And, eventually, (on my second day in the city), I arrive at Harry’s Bar, just in time for brunch. I order a Bellini. The choice of a white peach cocktail composed of one part white peach puree to three parts Prosecco was quite un-Hemingway. For one thing, the drink would not be nearly strong enough for a man who claims to have lived in Paris off of a diet of clementines and cherry brandy. For another, the drink is pinkish and bubbly, hardly a Manly Man’s drink. But if I’ve learned anything from my trip tracking Hemingway’s path from journalist to novelist all across Europe, it is that as a young, single woman, slight of build, it’s dangerous to act too much like Hemingway. Living on a diet of clementines and cherry brandy? (Couldn’t do it if I wanted to and wouldn’t want to, especially in Paris.) Besides, as an aspiring foreign correspondent, I could have easily ended up as Hemingway’s fifth wife. Two of his four were war correspondents; he divorced Martha Gellhorn because she was too much competition in the field; and Mary Welsh survived marriage simply because she survived Hemingway.
So I happily sat at the bar, sipping my Bellini (named for the Italian artist, as opposed to the Montgomery, which is the namesake of a British field marshal) and envied only Hemingway’s prime seat overlooking the glimmering canals. The Bellini was simultaneously sweet and tart, the Prosecco rich and bubbly.
I befriended the bartender (per Hemingway’s suggestion — the man was on a first-name basis with bartenders all over the world), and the bartender promptly removed a thin book from a shelf behind the bar and opened it to a dog-eared page about Hemingway.
“That’s the owner and Hemingway,” he told me, pointing to a picture of two men, one clean-shaven, the other bearded, and both wearing sombreros. Both appeared drunk out of their minds, with Hemingway staring at an empty glass as if it were his long-lost lover.
The bartender, Giuseppe, told me that the book had been written by the owner’s son, Harry (who was named after the bar, not the other way around; the bar, consequently, was named after a customer, obviously one before Hemingway’s time).
I read the caption beneath the black and white picture: “My father is smiling in the picture, but Hemingway, with his gray beard, looks lost in a dream before a flood of empty glasses. My father and Hemingway had apparently emptied those glasses, and I remember that it took my father three days to recover from his hangover.”
If you didn’t understand what I meant by the importance of not mimicking Hemingway too closely, now you do. Giving a famous bartender a three-day hangover is no small accomplishment.
But to understand this Hemingway — the one of Venice — we must take a look at the events in his life that took place between his Italian debut venture to Milan (a war can hardly be called a trip) and his eventual return as a carefree tourist in Venice. A young teenager just one month shy of his 19th birthday arrived in Milan on assignment as a Red Cross ambulance driver for the Italian army back in 1918. But when Hemingway first stepped onto the watery canals of Venice, it was the summer of 1949, and he was already the well-established author of a number of novels including, most famously, A Farewell to Arms and For Whom the Bell Tolls. He is also on his fourth and final wife. He has enjoyed the roaring ’20s along with expats Gertrude Stein, Ezra Pound and the Fitzgeralds (among others), and he has managed to have falling-outs with nearly everyone he’s met, including three former wives. He has jumped countries and continents from Paris to Key West to Spain (for the bullfights) to Kenya (for a 10-week safari), back to Spain to report on the civil war and then on to Cuba (the country claiming his most consummate relationship, for he lived there for 20 years, but for flings with other countries).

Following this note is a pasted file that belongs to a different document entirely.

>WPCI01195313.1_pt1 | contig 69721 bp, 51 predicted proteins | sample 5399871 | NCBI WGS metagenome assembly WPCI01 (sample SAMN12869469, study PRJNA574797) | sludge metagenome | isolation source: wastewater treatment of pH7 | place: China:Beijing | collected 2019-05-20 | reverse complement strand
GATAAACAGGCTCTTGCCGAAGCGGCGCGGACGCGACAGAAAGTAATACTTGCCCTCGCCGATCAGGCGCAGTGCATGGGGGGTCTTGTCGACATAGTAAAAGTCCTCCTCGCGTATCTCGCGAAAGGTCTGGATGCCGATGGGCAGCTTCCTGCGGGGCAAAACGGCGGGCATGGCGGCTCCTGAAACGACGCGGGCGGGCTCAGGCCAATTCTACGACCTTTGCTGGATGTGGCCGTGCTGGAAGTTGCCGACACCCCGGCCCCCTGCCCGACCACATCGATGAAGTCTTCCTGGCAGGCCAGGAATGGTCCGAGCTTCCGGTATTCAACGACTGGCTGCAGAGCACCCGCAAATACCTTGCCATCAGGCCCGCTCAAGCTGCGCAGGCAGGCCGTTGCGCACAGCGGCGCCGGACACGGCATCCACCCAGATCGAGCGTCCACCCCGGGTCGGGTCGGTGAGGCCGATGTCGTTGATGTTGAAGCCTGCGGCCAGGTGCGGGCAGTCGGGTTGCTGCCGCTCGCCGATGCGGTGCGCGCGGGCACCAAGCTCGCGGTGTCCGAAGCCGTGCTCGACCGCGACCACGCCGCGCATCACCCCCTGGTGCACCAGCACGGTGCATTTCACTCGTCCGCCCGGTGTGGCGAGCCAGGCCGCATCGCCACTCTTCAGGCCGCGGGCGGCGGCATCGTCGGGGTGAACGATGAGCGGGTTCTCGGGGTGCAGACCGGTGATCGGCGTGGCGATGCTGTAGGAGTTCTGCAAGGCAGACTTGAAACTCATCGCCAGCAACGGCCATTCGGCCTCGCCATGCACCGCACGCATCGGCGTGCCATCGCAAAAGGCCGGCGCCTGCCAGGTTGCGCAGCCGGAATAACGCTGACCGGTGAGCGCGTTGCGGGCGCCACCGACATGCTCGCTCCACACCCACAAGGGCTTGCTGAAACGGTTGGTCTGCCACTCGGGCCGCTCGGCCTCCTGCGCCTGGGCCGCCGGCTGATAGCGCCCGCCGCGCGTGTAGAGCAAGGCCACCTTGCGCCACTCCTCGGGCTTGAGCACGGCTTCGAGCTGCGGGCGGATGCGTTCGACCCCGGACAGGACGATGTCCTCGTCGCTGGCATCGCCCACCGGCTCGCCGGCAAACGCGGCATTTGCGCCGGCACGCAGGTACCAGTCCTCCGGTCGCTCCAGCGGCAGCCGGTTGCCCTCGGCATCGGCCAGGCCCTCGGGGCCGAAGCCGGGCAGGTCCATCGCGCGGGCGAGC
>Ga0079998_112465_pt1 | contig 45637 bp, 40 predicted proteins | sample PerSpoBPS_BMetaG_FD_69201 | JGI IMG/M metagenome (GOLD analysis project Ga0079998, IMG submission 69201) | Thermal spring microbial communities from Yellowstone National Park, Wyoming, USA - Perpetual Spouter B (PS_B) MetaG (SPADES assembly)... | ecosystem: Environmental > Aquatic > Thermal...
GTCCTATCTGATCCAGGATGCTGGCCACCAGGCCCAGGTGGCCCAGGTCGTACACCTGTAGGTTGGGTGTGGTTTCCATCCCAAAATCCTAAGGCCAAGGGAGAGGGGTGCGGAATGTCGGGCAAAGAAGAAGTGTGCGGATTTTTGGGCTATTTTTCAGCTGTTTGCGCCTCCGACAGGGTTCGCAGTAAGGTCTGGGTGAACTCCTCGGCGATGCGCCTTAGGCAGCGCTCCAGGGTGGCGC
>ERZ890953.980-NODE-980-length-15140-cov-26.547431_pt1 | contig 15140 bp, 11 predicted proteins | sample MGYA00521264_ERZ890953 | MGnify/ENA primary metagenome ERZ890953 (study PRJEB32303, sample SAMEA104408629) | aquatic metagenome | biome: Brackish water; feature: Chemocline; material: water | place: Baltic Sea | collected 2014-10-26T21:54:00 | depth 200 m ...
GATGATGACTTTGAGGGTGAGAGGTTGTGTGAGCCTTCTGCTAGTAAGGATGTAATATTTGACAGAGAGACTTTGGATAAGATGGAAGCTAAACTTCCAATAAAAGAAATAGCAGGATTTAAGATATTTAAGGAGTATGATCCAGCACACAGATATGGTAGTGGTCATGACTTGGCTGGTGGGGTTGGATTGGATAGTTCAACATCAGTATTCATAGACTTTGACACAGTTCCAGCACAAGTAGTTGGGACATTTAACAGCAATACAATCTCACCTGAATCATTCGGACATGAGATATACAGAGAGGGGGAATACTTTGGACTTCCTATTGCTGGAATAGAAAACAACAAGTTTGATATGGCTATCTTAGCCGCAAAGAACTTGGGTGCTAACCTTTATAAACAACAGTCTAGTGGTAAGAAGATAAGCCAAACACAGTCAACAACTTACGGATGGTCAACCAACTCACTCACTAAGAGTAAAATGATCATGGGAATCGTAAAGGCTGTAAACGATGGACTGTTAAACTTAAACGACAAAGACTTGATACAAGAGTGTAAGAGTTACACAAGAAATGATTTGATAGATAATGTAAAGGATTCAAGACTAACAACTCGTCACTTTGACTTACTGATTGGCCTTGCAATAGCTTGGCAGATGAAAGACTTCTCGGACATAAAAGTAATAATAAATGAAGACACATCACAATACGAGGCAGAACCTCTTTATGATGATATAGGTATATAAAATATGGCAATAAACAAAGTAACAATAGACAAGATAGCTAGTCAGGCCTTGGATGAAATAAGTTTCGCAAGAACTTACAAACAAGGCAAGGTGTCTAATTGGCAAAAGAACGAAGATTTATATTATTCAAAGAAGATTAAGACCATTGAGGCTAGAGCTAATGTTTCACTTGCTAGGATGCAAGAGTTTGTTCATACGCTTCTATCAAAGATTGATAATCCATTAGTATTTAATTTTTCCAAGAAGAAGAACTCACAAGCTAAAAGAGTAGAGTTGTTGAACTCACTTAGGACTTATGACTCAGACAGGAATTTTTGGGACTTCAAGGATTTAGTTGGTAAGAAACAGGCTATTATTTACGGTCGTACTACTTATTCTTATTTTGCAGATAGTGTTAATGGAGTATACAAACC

With all of this in his background, Hemingway arrived in Venice independently wealthy but still rather grim. He had enjoyed critical acclaim and popularity for his writing, but while in Venice he would go on to write what critics dubbed his first flop: Across the River and into the Trees – about the last day of a man’s life and the memories he focuses on just before dying. Perhaps the critics were hoping for something a bit more on the cheery side.
Once while at the Gritti Hemingway took Adriana Ivancich, a Venetian aristocrat and his love interest at the time, onto the Gritti terrace at sunset. And, according to a People magazine article published in 1980 (Adriana’s tell-all in which she revealed herself as the inspiration for the teenage Renata in Across the River and Into the Trees), Hemingway began to cry. “Look, daughter,” Hemingway told her. “Now you can tell everyone you saw Ernest Hemingway cry.”
I have a hard time imagining the man’s eyes even welling, not to mention actual tear drops and glistening cheeks, but the man was certainly a performer and an exaggerator — hyperbolizing even his poverty — so that perhaps he was not always quite the manly man he appeared in Pamplona when he took his pregnant wife to see the Running of the Bulls to toughen up his unborn son.
But Hemingway could always escape the pains of his life for the white tablecloths, wide windows and Montgomerys of Harry’s Bar. And as I toast Hemingway over my Bellini I can understand why he came here. People flit in and out for Sunday brunch, talking and laughing and exclaiming over the history of the place. And for a moment the diners clustered around Hemingway’s favorite table disappear and I see a man in a sombrero, a “flood of empty glasses” before him, sipping a Montgomery and refining his novel about death — a novel that would not be appreciated until years after his own.
Emily Palmer, a junior global studies and creative writing student from Durham, is an intern for the Carolina Alumni Review. She is blogging for the Review and wants to hear about your can’t-miss experiences while at Carolina.